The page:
IN a rarely sombre moment during his interview at the West Cork Literary Festival last night, author and BBC presenter Graham Norton only thinly disguised his anger about Brexit.
‘It didn’t come from the right, or the left, it came from the stupid,’ he told a packed ballroom at the Maritime Hotel in Bantry, adding that he no longer quotes Boris Johnson on his show, because he doesn’t want to give that kind of thinking any legitimacy.
He agreed with his interviewer, Skibbereen journalist Nadine O’Regan, that US president Donald Trump gained traction initially, because so many people didn’t take him seriously.
And Norton noted there were one or two people in Ireland now, with very dangerous ideas, who should also be ignored.
‘My advice is, don’t retweet them,’ he said, advising the audience to ‘ignore them totally’, even if you are tempted because what they are saying or doing is so outrageous, because you are just giving them a wider audience, and some of those people might think that talk is acceptable, when it isn’t.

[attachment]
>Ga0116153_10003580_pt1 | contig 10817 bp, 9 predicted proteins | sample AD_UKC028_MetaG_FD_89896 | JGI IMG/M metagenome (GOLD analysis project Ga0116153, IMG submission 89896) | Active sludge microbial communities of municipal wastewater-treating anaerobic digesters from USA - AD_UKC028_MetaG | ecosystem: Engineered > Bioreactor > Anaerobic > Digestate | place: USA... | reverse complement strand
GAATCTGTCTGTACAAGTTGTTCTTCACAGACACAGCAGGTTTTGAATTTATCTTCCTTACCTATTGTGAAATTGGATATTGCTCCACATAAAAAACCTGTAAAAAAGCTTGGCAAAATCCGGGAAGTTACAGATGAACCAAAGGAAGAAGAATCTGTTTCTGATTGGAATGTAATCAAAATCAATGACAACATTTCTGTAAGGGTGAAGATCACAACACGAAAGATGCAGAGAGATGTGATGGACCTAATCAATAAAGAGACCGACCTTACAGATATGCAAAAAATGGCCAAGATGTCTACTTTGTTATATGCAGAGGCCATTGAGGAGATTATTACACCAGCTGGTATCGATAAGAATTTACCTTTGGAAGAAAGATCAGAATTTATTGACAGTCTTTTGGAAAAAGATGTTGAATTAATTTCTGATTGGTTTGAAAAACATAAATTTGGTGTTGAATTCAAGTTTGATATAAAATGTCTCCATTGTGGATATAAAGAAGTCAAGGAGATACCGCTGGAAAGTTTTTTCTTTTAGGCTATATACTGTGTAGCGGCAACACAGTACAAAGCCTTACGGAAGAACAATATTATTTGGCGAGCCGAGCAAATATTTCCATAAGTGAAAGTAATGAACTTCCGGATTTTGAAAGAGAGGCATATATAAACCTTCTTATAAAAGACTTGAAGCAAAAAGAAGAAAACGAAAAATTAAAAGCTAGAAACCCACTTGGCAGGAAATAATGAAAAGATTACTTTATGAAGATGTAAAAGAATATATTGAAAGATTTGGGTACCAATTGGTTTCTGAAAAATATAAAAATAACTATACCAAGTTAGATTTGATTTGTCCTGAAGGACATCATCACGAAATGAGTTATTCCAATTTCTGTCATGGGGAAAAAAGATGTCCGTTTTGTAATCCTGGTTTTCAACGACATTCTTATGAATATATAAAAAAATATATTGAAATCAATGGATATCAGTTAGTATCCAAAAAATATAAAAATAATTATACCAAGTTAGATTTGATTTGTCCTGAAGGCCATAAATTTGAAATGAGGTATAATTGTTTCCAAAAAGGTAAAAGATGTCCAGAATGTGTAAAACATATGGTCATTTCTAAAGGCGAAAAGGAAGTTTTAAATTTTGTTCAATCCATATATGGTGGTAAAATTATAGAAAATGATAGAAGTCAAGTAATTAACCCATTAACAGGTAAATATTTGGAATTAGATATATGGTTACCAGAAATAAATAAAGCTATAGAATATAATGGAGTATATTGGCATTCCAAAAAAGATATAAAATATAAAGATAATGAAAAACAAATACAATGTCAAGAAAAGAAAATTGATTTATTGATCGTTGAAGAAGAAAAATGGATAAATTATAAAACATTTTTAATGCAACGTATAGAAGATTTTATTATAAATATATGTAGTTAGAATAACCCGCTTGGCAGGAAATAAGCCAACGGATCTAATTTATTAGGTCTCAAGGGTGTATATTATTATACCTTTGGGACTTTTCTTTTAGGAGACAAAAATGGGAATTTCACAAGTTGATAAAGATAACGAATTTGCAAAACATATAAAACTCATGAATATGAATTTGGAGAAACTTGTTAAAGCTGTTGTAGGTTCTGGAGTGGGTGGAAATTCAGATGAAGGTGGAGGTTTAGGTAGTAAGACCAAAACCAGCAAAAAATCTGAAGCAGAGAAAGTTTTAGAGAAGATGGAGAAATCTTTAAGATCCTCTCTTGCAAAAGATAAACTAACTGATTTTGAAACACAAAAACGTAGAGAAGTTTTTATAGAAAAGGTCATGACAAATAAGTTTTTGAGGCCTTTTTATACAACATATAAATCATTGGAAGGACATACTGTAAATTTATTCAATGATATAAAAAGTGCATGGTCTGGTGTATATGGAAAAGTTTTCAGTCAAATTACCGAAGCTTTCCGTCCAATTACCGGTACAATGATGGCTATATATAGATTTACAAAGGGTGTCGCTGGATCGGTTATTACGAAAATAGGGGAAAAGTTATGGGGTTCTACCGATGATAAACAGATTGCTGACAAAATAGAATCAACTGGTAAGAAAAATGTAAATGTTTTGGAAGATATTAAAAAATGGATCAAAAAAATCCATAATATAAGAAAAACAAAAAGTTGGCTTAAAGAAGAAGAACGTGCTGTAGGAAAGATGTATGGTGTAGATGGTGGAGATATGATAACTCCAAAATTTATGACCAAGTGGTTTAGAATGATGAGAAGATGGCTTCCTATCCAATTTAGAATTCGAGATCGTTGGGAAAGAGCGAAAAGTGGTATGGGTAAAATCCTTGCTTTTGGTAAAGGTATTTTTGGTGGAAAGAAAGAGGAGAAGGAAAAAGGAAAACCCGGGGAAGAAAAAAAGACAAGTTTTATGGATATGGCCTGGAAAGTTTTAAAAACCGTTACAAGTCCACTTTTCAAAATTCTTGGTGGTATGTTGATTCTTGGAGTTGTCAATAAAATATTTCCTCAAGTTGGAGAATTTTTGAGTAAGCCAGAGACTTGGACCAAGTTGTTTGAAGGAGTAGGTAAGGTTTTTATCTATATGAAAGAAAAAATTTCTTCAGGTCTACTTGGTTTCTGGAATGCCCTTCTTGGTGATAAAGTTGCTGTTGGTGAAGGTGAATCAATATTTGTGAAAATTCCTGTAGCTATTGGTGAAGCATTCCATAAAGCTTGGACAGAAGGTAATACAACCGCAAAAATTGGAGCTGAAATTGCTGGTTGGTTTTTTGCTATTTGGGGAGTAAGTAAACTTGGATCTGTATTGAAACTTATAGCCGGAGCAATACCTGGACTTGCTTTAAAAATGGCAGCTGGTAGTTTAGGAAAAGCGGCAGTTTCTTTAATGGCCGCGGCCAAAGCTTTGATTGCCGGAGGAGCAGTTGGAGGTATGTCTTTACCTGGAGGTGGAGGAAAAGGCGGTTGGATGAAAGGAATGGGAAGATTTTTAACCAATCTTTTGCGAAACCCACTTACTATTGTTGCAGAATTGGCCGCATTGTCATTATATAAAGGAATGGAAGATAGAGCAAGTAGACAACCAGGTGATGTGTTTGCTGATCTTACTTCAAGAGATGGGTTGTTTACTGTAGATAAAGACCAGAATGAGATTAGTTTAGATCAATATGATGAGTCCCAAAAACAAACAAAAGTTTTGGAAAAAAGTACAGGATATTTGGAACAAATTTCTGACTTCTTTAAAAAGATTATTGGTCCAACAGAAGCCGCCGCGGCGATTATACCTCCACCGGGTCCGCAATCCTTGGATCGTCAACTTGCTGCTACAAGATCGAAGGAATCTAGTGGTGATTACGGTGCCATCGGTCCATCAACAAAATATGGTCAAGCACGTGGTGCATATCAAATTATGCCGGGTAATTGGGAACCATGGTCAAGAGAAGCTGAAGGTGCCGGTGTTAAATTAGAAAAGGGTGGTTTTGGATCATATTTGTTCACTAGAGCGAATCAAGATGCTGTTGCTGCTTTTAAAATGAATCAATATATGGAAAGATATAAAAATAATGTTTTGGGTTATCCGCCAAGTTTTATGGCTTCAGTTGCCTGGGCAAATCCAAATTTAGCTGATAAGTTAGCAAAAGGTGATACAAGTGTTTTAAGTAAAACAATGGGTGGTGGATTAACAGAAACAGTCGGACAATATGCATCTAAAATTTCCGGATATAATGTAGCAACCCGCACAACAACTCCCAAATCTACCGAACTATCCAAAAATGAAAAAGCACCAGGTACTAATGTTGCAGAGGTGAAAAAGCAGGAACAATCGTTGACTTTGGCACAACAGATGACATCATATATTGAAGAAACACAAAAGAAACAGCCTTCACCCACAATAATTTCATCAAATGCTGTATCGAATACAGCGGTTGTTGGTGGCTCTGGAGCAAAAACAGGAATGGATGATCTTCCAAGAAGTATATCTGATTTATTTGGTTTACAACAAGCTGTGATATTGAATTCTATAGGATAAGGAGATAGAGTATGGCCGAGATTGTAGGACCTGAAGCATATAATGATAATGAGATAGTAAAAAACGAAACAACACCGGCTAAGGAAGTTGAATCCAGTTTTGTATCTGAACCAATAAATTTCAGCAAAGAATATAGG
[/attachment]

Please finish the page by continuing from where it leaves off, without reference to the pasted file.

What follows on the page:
He received a round of applause for his comments.
But his political thoughts were just one very small part of a very wide-ranging and very entertaining interview that combined memories of growing up in West Cork, with his early career as an actor and comedian, to his hugely successful chat show, and onto his latest career as an award-winning author of two novels.
During the interview he revealed the two towns which his novels were loosely based in, and said that he could see himself retiring to West Cork, but never returning to Ireland to work. For full story, see next week’s Southern Star.